July 31, 2014 Articles

Student Legal Services: An Emerging Provider of Legal Aid on Campus

SLS programs are providing access to legal assistance and support from the legal profession in ways that did not exist just one generation ago.

By Donald C. Heilman

The devastating effect that even a “minor” legal issue can have on an individual’s academic progress makes it essential for both law professionals and academic leaders to recognize the absolute need for students to have access to low-cost/no-cost legal aid: providing assistance, advice, referrals, and representation. A single instance of this need going unattended can completely derail an individual’s academic and career progress—in some cases, irreversibly. One powerful and very important solution has been the development of Student Legal Services (SLS).

Student Legal Services have been around on college campuses since the 1960s, arising in response to the student-rights movement. James Kuder & Margaret Walker, “Legal Services for Students,” 21 NASPA J. 21–26 (1983). Administrators soon saw that college students could benefit from a much wider scope of legal support, and SLS quickly filled that niche. Since then, the need for legal assistance on campus has continued to expand and diversify.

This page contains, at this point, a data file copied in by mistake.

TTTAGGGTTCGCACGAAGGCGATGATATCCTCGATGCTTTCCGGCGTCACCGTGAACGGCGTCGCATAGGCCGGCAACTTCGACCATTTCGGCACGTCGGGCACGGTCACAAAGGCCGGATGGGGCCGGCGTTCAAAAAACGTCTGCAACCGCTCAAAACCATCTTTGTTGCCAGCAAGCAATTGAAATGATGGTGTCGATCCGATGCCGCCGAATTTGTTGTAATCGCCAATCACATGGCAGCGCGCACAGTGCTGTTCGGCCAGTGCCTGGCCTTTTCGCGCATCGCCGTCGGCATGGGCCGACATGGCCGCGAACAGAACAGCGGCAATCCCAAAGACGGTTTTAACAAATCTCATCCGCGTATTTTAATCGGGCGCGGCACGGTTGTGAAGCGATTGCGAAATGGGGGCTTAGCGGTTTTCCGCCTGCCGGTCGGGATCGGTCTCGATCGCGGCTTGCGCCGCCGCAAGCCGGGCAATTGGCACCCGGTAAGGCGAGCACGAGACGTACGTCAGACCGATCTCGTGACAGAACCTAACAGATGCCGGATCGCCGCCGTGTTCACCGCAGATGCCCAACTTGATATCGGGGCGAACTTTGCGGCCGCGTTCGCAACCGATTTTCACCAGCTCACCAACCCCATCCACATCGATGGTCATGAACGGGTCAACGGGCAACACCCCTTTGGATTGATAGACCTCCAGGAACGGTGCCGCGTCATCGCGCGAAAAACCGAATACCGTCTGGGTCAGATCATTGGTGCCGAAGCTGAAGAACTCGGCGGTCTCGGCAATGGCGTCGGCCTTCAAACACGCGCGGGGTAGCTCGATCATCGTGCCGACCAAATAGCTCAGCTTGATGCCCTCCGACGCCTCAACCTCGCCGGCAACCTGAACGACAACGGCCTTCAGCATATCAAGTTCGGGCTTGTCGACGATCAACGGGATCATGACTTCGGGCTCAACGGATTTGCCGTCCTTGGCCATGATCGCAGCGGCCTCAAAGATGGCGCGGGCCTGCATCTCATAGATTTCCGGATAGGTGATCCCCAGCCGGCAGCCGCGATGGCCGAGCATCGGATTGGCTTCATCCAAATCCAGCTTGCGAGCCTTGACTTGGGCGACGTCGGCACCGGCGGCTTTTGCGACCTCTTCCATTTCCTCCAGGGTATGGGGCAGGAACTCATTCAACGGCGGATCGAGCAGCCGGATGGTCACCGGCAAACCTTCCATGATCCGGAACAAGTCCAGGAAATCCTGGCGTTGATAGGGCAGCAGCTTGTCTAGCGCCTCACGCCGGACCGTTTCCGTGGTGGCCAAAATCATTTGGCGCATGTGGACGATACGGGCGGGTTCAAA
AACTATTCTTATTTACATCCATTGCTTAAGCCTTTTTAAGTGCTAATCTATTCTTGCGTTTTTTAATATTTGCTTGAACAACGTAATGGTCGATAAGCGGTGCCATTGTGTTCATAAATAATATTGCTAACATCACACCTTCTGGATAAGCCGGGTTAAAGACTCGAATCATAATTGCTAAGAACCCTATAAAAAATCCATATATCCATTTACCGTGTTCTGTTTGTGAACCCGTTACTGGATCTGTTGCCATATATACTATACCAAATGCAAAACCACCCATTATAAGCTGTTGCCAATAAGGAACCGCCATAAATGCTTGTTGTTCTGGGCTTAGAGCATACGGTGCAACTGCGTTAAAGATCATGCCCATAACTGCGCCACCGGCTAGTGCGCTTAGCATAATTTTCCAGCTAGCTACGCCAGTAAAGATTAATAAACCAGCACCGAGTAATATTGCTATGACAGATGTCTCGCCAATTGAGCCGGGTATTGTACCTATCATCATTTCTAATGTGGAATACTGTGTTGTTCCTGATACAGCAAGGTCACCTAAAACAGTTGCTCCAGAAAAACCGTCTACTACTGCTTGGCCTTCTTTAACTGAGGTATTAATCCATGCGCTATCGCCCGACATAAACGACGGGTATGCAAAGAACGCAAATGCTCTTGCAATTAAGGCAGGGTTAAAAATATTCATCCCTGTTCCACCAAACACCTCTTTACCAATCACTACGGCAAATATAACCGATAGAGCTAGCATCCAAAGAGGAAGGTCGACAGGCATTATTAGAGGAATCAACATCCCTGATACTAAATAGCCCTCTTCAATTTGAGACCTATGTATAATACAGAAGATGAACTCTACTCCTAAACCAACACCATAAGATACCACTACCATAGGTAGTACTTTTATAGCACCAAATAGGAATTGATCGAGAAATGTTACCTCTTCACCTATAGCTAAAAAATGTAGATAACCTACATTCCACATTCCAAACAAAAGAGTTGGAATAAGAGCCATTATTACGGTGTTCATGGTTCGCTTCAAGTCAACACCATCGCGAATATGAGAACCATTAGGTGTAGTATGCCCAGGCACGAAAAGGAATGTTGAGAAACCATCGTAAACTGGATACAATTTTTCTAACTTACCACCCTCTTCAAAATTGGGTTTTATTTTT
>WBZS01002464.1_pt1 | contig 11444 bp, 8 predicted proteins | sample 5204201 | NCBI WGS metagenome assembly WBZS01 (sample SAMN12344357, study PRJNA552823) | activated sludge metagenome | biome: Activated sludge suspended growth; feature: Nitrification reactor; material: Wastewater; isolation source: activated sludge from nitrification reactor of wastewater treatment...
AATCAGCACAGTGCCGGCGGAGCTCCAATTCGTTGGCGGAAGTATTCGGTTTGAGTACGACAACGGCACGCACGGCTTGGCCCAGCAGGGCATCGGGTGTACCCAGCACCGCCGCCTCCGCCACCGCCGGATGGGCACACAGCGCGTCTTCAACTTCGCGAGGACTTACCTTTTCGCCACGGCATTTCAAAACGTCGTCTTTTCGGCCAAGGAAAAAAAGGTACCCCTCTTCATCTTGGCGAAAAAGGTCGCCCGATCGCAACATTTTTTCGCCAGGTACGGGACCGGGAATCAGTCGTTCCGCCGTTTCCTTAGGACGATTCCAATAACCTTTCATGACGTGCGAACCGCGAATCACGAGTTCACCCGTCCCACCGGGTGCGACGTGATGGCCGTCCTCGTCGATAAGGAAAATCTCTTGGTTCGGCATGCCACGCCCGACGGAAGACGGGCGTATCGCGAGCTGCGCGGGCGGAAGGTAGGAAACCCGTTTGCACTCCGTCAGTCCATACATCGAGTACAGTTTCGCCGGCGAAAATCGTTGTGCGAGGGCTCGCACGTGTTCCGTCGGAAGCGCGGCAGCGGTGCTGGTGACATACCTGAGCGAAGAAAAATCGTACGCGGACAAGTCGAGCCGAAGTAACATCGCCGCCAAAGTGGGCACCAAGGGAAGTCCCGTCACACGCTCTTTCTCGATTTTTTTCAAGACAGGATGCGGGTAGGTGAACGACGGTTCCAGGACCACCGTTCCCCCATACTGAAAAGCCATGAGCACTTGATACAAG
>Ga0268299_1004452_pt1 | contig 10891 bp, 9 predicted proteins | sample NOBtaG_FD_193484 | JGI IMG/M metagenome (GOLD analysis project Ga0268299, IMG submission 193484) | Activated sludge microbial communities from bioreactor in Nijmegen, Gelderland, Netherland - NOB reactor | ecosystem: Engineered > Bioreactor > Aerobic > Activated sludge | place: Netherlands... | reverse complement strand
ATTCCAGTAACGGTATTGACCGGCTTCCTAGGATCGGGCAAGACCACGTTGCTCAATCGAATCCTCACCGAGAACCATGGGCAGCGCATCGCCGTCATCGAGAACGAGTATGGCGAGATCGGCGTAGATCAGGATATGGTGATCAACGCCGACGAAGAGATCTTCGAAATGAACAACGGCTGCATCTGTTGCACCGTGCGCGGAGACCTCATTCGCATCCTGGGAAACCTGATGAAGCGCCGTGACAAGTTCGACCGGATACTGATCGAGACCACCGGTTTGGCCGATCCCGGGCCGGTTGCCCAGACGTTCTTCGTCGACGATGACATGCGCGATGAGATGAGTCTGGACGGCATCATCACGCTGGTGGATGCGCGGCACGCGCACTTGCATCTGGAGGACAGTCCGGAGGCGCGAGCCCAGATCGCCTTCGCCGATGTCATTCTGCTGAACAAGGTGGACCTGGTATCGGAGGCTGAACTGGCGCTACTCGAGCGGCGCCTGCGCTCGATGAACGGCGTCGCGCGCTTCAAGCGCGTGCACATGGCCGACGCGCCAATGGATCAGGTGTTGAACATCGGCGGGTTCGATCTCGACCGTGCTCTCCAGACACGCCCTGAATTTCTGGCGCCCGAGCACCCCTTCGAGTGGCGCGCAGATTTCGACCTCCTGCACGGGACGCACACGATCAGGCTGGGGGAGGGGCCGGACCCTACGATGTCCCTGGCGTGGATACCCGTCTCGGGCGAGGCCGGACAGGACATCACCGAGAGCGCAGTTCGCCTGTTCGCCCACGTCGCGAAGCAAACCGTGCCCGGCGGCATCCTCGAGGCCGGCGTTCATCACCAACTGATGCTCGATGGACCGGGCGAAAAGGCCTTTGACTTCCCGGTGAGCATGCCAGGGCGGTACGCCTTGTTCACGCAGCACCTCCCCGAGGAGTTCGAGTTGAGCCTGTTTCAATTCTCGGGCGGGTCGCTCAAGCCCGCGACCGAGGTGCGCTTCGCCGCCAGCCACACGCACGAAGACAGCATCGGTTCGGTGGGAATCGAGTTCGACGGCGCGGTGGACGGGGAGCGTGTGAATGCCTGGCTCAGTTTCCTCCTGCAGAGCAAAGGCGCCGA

A key factor driving the need for expanded legal services on campus is the dramatically changing demographic picture of today’s college student. One generation ago, college campuses were much more homogenized in age group and socioeconomic status. Today’s college campuses are significantly more diverse by every measurement, including age, gender, income bracket, race, ethnicity, country of origin, and marital status. In addition, factors such as job status, family status, military-veteran status, mental-health status, and the existence of learning disabilities drive the need for increased access to legal assistance. As a result of these changes, SLS is addressing issues as varied as the students that matriculate at today’s colleges and universities. Today, offices of Student Legal Services handle a wide range of legal matters. SLS offices provide legal advice relating to issues such as marital disputes and child custody; employment and business contracts; consumer-protection issues; traffic violations; and landlord/tenant cases. According to Mark Karon, director and attorney for Student Legal Services at the University of Minnesota, currently there are about  350 to 400 colleges or universities nationwide that have some kind of legal-services program. Those schools range in size from 5,000 students on up to universities such as Rutgers, the State University of New Jersey, with 65,000 students, and where this writer serves as director of the Office of Student Legal Services. This article will outline the wide-ranging services of SLS and its ability to play a major role in student development on today’s college campuses through a brief examination of Rutgers, the State University of New Jersey, Office of Student Legal Services.